Properties of Lebesgue Measurable Functions 2

# Properties of Lebesgue Measurable Functions 2

Recall from the Lebesgue Measurable Functions page that an extended real-valued function $f$ with Lebesgue measurable domain $D(f)$ is said to be a Lebesgue measurable function if for all $\alpha \in \mathbb{R}$ the set $\{ x \in D(f) : f(x) < \alpha \}$ is Lebesgue measurable.

We will now look at some basic properties of Lebesgue measurable functions. More properties can be found on the Properties of Lebesgue Measurable Functions 1 page.

Theorem 3: Let $f$ be a Lebesgue measurable function and let $c \in \mathbb{R}$. Then $f^2$ is a Lebesgue measurable function. |

**Proof:**Let $\alpha \in \mathbb{R}$. There are two cases to consider:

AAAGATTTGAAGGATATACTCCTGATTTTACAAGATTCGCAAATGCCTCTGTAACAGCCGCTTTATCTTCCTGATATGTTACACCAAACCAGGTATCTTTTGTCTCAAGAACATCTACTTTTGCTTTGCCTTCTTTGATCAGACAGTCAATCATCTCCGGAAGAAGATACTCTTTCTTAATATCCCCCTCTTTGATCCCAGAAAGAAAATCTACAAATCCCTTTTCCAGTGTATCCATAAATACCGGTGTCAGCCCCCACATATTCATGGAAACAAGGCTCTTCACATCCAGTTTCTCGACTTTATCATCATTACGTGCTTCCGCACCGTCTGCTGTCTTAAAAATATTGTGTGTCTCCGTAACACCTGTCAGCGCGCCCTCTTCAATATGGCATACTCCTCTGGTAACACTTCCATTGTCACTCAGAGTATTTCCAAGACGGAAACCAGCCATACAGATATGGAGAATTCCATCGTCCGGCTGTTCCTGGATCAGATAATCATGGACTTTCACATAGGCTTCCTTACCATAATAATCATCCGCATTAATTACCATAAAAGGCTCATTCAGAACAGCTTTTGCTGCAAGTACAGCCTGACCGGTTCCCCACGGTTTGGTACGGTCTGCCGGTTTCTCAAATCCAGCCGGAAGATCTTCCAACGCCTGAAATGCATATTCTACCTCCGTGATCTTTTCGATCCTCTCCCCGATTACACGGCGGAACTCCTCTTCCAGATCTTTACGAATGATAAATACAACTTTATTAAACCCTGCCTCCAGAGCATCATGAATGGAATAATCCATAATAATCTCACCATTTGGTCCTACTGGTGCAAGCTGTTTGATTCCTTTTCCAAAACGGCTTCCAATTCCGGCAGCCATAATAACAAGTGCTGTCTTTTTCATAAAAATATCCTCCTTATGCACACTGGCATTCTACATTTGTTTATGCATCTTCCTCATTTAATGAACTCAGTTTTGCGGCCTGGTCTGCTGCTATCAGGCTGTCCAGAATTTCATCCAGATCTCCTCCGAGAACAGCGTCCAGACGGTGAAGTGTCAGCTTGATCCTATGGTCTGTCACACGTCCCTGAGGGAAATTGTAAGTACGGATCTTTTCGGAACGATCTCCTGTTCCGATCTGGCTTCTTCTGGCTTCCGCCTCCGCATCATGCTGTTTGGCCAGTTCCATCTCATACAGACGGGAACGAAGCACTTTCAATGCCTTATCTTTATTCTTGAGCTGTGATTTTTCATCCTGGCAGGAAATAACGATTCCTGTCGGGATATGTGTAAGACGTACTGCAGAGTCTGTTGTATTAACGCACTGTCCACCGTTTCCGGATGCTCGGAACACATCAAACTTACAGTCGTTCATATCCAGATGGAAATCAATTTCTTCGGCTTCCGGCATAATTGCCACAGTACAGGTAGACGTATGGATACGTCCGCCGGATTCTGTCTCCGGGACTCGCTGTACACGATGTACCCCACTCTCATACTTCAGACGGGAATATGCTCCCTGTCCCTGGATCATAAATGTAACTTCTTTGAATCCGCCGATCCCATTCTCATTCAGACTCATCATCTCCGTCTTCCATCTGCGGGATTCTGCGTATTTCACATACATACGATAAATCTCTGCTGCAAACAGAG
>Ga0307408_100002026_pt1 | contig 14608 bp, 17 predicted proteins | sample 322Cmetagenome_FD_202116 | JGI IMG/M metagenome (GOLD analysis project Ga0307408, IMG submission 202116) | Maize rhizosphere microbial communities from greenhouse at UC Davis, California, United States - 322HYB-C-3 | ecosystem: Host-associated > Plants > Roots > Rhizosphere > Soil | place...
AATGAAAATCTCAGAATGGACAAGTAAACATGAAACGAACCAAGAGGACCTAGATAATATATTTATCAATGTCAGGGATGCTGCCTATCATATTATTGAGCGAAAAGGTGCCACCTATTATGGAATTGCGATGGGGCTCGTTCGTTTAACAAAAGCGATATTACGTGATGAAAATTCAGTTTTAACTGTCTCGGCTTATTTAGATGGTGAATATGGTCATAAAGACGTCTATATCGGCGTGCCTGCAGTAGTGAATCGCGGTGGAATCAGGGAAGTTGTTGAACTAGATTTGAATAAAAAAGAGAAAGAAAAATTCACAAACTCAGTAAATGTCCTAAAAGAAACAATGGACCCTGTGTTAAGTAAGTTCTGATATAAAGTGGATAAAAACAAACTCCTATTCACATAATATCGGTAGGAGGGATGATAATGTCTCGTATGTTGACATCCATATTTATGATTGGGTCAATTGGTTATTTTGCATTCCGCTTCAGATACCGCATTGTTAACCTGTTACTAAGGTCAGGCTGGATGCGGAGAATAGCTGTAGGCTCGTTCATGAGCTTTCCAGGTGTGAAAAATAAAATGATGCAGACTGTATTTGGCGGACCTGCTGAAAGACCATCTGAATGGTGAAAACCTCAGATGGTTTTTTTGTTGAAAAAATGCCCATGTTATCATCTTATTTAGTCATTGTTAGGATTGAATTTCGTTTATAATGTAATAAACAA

**Case 1:**If $\alpha \geq 0$ then $\{ x \in D(f^2) : [f(x)]^2 < \alpha \} = \{ x \in D(f) : f(x) < \sqrt{\alpha} \}$ which is a Lebesgue measurable set.

**Case 2:**If $\alpha < 0$ then $\{ x \in D(f^2) : [f(x)]^2 < \alpha \} = \emptyset$ which is a Lebesgue measurable set.

- In all two cases we see that $\{ x \in D(f^2) : [f(x)]^2 < \alpha \}$ is a Lebesgue measurable set. So $f^2$ is a Lebesgue measurable function. $\blacksquare$

Theorem 4: Let $f$ and $g$ be Lebesgue measurable functions on the same domain ($D(f) = D(g)$). Then $fg$ is a Lebesgue measurable function. |

- We use the following identity:

\begin{align} \quad f(x)g(x) = \frac{1}{4} \left [ \left ( f(x) + g(x) \right )^2 - \left ( f(x) - g(x) \right )^2 \right ] \end{align}

- Since $f$ and $g$ are Lebesgue measurable functions, the sum and difference $f + g$ and $f - g$ are Lebesgue measurable from Theorem 1. The squares $(f + g)^2$ and $(f - g)^2$ are Lebesgue measurable from Theorem 3. Then difference $(f + g)^2 - (f - g)^2$ is Lebesgue measurable from Theorem 1. And $\displaystyle{\frac{1}{4} [ (f + g)^2 - (f - g)^2 ]}$ is Lebesgue measurable from Theorem 2. So $fg$ is a Lebesgue measurable function. $\blacksquare$